Bridge Modding 101

Originally posted at BCC by Lurok91, archived at the BC Wiki by Nero

Been promising to start a bridge 101 tutorial for a while but until now not been any real demand and been busy with gaining modding experience myself. But I hope this will prove useful for future bridge modders. I'll update as and when necessary.


Let's get these out of way. Bridge modding not hard: just more complex and time-consuming than ships, with more elements. So needs time, patience and dedication. And of course:

  • Modeling program (Max is favored by most)
  • Graphics program (Photoshop or similar)

These will give you a finished bridge model. To get in game as a nif with working animations is slighly more complicated and requires Max 3.1 with the STBC exporter. Ask around for advice on where to legally get Max 3.1 or one of the many modders if they might kindly export bridge for you.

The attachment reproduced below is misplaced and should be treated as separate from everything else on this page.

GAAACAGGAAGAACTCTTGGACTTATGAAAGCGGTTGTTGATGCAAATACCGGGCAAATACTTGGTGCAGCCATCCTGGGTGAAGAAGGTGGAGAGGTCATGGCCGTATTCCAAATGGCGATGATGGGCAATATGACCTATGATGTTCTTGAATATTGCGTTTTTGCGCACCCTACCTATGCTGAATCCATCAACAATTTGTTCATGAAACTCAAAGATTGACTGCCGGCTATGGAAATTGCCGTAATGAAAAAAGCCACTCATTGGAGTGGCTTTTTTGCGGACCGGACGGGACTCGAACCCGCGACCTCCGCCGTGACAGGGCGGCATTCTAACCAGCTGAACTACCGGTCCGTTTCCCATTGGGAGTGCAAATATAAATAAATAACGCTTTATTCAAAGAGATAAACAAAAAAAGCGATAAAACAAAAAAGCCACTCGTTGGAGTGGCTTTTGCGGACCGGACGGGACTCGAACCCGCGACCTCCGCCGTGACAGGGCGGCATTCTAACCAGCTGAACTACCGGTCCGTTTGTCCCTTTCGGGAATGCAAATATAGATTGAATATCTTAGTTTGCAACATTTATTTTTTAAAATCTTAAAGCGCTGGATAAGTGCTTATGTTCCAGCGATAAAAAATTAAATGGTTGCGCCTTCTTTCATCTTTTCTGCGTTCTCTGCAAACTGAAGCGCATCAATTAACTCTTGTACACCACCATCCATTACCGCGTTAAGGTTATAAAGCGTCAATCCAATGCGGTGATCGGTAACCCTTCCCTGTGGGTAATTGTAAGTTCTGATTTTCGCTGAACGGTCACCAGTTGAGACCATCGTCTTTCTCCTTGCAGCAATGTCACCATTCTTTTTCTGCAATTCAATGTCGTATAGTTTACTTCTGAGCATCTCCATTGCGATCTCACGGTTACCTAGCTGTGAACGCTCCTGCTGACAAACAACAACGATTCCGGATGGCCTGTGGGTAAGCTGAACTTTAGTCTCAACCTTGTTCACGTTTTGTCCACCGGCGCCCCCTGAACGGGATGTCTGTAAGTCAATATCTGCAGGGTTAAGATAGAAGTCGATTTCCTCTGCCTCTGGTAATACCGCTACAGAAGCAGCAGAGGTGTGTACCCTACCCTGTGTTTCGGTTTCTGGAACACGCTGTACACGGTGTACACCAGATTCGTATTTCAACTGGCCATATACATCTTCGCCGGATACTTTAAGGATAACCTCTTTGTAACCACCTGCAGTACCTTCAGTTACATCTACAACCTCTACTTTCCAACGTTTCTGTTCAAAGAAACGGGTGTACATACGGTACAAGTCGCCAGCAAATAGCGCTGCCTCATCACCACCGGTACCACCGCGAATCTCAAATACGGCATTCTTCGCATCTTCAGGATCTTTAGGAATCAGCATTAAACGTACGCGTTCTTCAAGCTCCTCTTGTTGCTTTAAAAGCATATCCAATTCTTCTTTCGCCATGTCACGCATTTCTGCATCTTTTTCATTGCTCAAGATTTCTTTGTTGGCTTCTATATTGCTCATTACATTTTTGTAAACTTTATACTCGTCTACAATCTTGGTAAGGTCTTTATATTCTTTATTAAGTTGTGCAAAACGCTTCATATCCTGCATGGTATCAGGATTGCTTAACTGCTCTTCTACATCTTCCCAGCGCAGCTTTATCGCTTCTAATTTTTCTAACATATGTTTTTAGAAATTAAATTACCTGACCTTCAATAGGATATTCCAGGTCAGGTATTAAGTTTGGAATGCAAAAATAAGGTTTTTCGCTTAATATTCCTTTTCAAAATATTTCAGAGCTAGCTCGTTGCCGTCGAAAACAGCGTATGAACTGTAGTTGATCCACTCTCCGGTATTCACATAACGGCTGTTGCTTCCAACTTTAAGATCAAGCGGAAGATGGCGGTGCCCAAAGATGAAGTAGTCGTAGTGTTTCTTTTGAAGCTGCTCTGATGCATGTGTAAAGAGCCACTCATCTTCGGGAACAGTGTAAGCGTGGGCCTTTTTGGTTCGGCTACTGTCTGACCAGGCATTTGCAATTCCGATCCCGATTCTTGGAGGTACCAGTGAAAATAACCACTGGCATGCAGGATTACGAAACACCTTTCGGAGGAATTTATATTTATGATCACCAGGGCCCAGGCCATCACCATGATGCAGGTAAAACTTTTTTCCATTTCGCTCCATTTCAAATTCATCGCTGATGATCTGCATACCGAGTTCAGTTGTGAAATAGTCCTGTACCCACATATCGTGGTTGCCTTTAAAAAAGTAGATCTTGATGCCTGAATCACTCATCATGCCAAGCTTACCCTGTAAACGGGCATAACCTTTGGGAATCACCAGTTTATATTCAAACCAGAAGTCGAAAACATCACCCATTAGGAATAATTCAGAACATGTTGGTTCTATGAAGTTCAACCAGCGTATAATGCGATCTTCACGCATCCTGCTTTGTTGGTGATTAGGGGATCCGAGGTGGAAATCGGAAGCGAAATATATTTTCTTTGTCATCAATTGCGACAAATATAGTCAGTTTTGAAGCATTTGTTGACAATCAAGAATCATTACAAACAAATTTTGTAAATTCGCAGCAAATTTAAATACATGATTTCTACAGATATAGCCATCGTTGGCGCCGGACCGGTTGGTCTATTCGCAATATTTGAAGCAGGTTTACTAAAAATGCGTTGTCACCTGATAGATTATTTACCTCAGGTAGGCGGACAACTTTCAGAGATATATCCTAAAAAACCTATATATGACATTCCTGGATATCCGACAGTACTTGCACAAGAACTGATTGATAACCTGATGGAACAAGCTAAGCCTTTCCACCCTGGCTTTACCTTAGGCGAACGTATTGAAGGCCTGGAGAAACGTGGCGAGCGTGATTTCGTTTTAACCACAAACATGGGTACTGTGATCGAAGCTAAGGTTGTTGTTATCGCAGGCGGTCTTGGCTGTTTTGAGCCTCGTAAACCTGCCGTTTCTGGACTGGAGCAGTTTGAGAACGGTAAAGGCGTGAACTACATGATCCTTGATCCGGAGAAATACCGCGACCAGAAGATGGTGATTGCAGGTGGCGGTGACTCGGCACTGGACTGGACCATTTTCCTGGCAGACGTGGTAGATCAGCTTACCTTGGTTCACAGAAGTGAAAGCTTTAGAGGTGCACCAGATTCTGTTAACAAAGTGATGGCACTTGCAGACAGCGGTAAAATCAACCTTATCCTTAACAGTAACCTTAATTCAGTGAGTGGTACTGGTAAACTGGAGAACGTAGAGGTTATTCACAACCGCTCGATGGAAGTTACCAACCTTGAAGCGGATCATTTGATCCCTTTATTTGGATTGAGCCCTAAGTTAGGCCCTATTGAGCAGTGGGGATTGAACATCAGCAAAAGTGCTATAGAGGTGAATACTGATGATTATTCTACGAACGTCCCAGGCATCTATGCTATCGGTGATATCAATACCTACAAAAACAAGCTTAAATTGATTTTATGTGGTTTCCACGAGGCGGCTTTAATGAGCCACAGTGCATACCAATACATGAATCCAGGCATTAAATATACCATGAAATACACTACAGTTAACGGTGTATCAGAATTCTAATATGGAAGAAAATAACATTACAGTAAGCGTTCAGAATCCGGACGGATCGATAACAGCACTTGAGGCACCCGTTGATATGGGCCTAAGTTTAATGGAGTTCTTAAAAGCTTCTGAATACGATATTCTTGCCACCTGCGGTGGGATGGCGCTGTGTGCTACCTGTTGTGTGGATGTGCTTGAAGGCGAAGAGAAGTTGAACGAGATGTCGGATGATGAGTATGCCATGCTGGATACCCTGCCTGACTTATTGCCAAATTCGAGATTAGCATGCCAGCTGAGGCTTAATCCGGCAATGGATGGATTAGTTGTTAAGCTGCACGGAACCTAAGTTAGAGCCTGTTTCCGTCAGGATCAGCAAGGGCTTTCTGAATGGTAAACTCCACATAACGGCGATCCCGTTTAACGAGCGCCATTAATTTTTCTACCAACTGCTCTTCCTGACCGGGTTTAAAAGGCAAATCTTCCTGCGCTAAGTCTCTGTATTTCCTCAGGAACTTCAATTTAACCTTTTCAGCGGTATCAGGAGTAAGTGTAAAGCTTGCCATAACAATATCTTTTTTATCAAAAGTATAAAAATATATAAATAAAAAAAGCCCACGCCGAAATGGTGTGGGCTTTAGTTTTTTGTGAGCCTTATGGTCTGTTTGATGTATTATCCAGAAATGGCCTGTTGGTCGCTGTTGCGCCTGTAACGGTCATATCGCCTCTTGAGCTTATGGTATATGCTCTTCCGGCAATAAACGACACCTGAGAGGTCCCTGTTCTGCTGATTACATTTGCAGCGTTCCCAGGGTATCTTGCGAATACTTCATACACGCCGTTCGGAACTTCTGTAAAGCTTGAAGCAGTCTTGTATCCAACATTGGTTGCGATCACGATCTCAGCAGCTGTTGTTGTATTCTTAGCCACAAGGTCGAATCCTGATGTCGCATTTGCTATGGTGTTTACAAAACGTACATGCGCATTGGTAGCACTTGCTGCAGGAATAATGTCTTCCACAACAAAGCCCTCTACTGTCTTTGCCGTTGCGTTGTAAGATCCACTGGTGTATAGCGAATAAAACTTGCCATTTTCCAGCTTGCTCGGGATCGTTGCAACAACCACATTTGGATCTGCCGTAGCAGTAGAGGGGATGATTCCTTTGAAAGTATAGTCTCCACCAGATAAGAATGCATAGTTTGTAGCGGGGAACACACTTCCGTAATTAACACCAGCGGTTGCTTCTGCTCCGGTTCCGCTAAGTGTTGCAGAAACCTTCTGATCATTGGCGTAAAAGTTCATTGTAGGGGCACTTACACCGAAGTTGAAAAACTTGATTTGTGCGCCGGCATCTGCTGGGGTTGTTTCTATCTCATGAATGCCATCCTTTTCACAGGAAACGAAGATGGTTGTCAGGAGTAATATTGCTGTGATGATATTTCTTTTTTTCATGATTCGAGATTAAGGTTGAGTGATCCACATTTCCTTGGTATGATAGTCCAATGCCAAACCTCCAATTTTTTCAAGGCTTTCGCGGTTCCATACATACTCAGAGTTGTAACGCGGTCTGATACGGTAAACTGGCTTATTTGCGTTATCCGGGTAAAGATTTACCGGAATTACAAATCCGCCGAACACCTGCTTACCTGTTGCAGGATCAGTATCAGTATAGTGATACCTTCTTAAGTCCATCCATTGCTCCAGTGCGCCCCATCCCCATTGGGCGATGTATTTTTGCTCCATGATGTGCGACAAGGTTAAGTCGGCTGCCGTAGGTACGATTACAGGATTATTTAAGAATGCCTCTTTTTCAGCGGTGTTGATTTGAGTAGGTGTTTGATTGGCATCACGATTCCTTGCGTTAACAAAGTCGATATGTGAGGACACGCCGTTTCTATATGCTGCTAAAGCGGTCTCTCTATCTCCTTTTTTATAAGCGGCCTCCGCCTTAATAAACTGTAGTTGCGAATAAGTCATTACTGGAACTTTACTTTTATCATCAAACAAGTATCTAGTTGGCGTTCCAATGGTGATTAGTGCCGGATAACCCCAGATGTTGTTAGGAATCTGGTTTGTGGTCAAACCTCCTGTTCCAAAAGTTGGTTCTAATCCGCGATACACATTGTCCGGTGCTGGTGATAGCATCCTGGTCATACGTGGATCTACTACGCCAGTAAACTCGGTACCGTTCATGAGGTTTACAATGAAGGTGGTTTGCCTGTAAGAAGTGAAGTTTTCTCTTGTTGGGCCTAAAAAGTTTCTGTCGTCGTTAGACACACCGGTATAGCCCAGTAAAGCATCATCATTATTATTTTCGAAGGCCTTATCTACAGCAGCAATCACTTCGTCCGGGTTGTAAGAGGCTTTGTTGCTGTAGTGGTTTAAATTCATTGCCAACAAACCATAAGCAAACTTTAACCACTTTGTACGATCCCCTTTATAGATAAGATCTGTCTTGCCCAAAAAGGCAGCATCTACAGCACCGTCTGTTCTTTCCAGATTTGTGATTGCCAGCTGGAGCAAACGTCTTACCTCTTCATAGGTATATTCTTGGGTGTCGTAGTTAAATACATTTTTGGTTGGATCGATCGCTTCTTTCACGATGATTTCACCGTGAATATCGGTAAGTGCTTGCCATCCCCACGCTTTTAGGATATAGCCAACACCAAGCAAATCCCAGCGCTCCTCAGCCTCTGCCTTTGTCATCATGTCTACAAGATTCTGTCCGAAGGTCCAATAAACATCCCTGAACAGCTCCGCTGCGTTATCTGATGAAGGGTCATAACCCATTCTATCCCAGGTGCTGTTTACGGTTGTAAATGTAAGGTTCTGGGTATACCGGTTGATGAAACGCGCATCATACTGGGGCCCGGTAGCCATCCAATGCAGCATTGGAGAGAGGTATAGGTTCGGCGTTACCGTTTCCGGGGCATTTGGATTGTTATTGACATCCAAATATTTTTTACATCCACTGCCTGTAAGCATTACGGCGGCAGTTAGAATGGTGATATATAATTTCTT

Starting Bridge

Couple of important factors to consider when creating bridge:

  • Scale
  • Orientation

Useful method for checking both is to import existing bridge. In fact this is a good exercise anyway as useful to learn how bridges are put together. NifTools has an excellent importer that can be downloaded which allows you to import bridge nif into Max.

Another useful method for checking scale is to merge into your model the crew skeletons that come with the SDK.

(don't forget to delete them once checked scale)